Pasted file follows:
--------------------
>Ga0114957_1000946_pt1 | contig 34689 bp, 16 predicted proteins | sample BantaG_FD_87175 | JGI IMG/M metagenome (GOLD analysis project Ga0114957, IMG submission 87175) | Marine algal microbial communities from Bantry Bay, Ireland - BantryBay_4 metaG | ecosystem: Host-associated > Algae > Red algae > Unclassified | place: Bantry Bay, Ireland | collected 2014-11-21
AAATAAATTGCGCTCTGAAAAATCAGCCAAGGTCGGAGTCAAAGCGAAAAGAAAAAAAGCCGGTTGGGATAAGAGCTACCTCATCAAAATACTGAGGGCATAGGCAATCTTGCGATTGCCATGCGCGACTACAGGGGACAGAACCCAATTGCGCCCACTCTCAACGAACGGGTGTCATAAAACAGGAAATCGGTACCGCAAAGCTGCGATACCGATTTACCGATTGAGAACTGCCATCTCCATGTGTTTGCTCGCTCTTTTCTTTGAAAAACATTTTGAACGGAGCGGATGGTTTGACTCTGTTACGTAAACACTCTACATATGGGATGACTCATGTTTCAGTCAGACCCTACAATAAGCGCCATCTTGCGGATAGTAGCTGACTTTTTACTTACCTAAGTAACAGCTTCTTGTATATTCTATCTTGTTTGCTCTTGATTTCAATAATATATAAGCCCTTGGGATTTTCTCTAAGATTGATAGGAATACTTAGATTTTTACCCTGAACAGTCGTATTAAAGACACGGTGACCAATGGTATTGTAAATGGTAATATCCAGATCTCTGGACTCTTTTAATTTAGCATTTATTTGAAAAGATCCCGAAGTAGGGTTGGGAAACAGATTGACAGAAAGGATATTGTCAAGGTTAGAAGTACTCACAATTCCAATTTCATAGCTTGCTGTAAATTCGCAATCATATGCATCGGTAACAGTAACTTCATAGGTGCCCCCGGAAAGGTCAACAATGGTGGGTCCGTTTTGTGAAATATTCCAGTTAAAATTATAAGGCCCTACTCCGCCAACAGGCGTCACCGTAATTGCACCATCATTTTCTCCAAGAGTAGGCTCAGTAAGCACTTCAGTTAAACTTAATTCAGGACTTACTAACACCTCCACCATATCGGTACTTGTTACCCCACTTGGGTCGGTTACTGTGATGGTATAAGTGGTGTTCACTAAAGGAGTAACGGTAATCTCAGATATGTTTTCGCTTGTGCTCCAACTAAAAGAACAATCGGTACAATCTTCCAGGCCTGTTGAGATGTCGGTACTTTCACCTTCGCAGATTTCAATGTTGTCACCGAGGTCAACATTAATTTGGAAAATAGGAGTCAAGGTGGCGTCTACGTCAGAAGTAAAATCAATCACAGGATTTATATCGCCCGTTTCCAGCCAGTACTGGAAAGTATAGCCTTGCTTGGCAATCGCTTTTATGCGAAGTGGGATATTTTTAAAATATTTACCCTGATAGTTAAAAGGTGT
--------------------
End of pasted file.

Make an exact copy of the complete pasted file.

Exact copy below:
>Ga0114957_1000946_pt1 | contig 34689 bp, 16 predicted proteins | sample BantaG_FD_87175 | JGI IMG/M metagenome (GOLD analysis project Ga0114957, IMG submission 87175) | Marine algal microbial communities from Bantry Bay, Ireland - BantryBay_4 metaG | ecosystem: Host-associated > Algae > Red algae > Unclassified | place: Bantry Bay, Ireland | collected 2014-11-21
AAATAAATTGCGCTCTGAAAAATCAGCCAAGGTCGGAGTCAAAGCGAAAAGAAAAAAAGCCGGTTGGGATAAGAGCTACCTCATCAAAATACTGAGGGCATAGGCAATCTTGCGATTGCCATGCGCGACTACAGGGGACAGAACCCAATTGCGCCCACTCTCAACGAACGGGTGTCATAAAACAGGAAATCGGTACCGCAAAGCTGCGATACCGATTTACCGATTGAGAACTGCCATCTCCATGTGTTTGCTCGCTCTTTTCTTTGAAAAACATTTTGAACGGAGCGGATGGTTTGACTCTGTTACGTAAACACTCTACATATGGGATGACTCATGTTTCAGTCAGACCCTACAATAAGCGCCATCTTGCGGATAGTAGCTGACTTTTTACTTACCTAAGTAACAGCTTCTTGTATATTCTATCTTGTTTGCTCTTGATTTCAATAATATATAAGCCCTTGGGATTTTCTCTAAGATTGATAGGAATACTTAGATTTTTACCCTGAACAGTCGTATTAAAGACACGGTGACCAATGGTATTGTAAATGGTAATATCCAGATCTCTGGACTCTTTTAATTTAGCATTTATTTGAAAAGATCCCGAAGTAGGGTTGGGAAACAGATTGACAGAAAGGATATTGTCAAGGTTAGAAGTACTCACAATTCCAATTTCATAGCTTGCTGTAAATTCGCAATCATATGCATCGGTAACAGTAACTTCATAGGTGCCCCCGGAAAGGTCAACAATGGTGGGTCCGTTTTGTGAAATATTCCAGTTAAAATTATAAGGCCCTACTCCGCCAACAGGCGTCACCGTAATTGCACCATCATTTTCTCCAAGAGTAGGCTCAGTAAGCACTTCAGTTAAACTTAATTCAGGACTTACTAACACCTCCACCATATCGGTACTTGTTACCCCACTTGGGTCGGTTACTGTGATGGTATAAGTGGTGTTCACTAAAGGAGTAACGGTAATCTCAGATATGTTTTCGCTTGTGCTCCAACTAAAAGAACAATCGGTACAATCTTCCAGGCCTGTTGAGATGTCGGTACTTTCACCTTCGCAGATTTCAATGTTGTCACCGAGGTCAACATTAATTTGGAAAATAGGAGTCAAGGTGGCGTCTACGTCAGAAGTAAAATCAATCACAGGATTTATATCGCCCGTTTCCAGCCAGTACTGGAAAGTATAGCCTTGCTTGGCAATCGCTTTTATGCGAAGTGGGATATTTTTAAAATATTTACCCTGATAGTTAAAAGGTGT